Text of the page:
Given the high prevalence of orthopaedic problems that are encountered in clinical practice, the importance of basic competency in musculoskeletal medicine for all physicians cannot be disputed. Nevertheless, seventy (82 per cent) of eighty-five medical school graduates from thirty-seven different schools failed to demonstrate such competency on a validated examination of fundamental concepts.
The examination questions were validated with use of several criteria. One hundred and twenty-four chairpersons of orthopaedic surgery residency programs in the United States reviewed the questions and rated the importance of each question for all medical school graduates. Twenty-four of twenty-five questions were rated as important to highly important, and the mean recommended passing grade was 73.1 per cent. These data established the content validity of the examination. In addition, the eight orthopaedic chief residents achieved a mean score of 98.5 per cent, thereby establishing the criterion validity.
The current study clearly documents the inadequacy of medical school education with regard to musculoskeletal medicine. The duration of the residents' preparation in this area was inadequate. For the study population as a whole, the mean duration of instruction in orthopaedics was only 2.1 weeks. In addition, twenty-eight residents (33 per cent) had graduated from medical school with no rotation, required or elective, in orthopaedic surgery; these residents had the lowest mean score (55.9 per cent) on the examination and the highest rate of failure (93 per cent).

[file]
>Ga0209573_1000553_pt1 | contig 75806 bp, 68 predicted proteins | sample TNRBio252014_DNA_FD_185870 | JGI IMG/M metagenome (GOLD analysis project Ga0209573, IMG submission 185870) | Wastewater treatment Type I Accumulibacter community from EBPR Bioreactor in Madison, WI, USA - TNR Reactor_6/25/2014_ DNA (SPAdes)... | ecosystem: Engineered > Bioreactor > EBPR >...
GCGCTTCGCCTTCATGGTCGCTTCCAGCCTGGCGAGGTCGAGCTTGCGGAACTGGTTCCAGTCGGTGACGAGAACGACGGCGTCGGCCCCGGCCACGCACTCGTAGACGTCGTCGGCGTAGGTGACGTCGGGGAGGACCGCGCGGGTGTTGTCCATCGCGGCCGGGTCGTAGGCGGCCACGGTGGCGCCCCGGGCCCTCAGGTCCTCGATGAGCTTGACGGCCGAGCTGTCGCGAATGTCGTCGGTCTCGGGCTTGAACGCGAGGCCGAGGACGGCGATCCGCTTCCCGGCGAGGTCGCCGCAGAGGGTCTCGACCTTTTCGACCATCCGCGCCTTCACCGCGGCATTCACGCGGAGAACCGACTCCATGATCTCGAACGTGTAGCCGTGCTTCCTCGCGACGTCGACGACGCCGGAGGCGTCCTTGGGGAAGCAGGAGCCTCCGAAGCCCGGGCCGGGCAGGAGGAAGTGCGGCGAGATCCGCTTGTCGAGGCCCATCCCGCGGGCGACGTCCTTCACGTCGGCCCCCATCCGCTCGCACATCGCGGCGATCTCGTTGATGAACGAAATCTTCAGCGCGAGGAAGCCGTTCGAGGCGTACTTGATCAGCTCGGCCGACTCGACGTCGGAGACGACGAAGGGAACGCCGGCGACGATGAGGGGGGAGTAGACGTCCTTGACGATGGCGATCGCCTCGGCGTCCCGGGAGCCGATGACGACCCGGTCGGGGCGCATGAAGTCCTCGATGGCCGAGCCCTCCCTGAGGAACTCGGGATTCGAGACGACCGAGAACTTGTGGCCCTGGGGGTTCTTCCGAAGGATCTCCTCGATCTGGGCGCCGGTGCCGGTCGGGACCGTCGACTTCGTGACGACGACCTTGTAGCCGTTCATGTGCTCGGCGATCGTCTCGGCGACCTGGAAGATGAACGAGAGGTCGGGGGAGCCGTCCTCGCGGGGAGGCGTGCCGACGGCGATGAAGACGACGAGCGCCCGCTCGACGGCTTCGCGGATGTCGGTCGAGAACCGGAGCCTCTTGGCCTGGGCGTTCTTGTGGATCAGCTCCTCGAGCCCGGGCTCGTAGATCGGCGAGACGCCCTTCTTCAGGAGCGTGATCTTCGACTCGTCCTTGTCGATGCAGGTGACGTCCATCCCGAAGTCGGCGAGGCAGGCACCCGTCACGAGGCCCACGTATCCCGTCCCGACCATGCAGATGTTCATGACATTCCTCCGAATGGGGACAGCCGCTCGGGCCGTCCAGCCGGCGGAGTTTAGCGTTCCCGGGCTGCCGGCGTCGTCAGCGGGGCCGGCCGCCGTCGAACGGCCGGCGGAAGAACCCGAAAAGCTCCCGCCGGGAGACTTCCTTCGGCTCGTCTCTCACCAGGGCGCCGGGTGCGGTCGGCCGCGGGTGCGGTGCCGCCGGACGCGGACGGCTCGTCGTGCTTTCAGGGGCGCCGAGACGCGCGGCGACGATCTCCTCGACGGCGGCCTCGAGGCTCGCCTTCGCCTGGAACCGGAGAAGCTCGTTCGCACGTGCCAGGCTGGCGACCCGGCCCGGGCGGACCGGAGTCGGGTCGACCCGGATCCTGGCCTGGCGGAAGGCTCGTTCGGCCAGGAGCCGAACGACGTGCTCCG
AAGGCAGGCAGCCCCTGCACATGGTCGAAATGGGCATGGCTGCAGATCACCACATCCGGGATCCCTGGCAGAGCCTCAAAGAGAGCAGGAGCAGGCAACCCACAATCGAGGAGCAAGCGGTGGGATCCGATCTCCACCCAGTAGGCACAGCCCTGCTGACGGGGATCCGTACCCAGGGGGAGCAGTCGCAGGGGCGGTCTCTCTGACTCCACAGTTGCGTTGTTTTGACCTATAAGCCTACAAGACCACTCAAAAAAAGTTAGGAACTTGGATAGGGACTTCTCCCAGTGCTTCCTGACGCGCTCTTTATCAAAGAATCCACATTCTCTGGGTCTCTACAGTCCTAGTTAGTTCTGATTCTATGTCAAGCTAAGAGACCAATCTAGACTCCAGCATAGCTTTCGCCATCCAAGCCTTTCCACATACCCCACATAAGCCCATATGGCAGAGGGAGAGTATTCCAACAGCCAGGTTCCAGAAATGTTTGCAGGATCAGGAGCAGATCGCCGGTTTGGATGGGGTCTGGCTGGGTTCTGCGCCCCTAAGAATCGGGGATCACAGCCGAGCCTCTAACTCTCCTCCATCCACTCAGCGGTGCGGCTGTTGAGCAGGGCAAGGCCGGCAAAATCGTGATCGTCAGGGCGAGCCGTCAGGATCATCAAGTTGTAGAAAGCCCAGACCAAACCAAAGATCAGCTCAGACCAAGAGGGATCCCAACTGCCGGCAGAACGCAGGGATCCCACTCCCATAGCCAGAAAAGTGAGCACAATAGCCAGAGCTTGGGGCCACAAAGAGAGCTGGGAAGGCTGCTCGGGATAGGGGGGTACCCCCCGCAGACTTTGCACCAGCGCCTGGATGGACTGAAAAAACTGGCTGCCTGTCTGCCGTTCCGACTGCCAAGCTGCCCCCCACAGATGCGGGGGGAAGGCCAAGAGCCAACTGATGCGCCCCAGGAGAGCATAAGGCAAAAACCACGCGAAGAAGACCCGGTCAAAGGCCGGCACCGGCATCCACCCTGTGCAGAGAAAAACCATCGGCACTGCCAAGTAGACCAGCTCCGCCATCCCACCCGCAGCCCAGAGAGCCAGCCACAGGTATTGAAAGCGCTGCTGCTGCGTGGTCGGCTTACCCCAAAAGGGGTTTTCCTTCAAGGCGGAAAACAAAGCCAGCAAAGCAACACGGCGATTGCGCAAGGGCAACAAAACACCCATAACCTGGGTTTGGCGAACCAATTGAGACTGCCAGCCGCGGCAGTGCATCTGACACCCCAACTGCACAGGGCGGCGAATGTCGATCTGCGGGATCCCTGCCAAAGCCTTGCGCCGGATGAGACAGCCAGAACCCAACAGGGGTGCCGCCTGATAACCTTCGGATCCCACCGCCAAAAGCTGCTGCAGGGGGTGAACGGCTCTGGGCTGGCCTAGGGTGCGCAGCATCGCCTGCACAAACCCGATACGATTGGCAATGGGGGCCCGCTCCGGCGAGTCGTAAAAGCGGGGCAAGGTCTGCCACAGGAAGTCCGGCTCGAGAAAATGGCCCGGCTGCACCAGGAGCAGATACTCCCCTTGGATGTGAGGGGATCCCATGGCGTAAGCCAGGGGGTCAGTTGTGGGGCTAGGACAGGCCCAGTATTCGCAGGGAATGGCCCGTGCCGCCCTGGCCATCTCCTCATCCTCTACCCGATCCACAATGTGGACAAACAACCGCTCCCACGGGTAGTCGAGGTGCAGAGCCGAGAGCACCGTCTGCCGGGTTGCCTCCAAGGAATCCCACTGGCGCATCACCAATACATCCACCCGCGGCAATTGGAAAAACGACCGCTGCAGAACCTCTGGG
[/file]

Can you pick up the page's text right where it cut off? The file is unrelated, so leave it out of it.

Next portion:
Devotion of more time in medical school to rotations in orthopaedic surgery was associated with a better performance on the examination. Residents who had taken an elective course in orthopaedic surgery in medical school (mean duration, 5.6 weeks) had a significantly higher mean score (p = 0.001) on the examination. However, those who had taken a required course in orthopaedic surgery in medical school were not found to have a significantly higher mean score than those who had not, perhaps because the standard required course was too brief for the essential information to be conveyed.
Because additional instructional time alone was insufficient to guarantee a passing score on the competency examination (the mean score for the residents who had taken an elective course in orthopaedic surgery was still lower than the chairpersons' recommended passing score), we believe that there is a problem with regard to course content as well. Perhaps the elective courses were too narrowly focused. In our experience, many elective rotations stress inpatient experiences in highly specialized areas of orthopaedic surgery rather than common outpatient problems.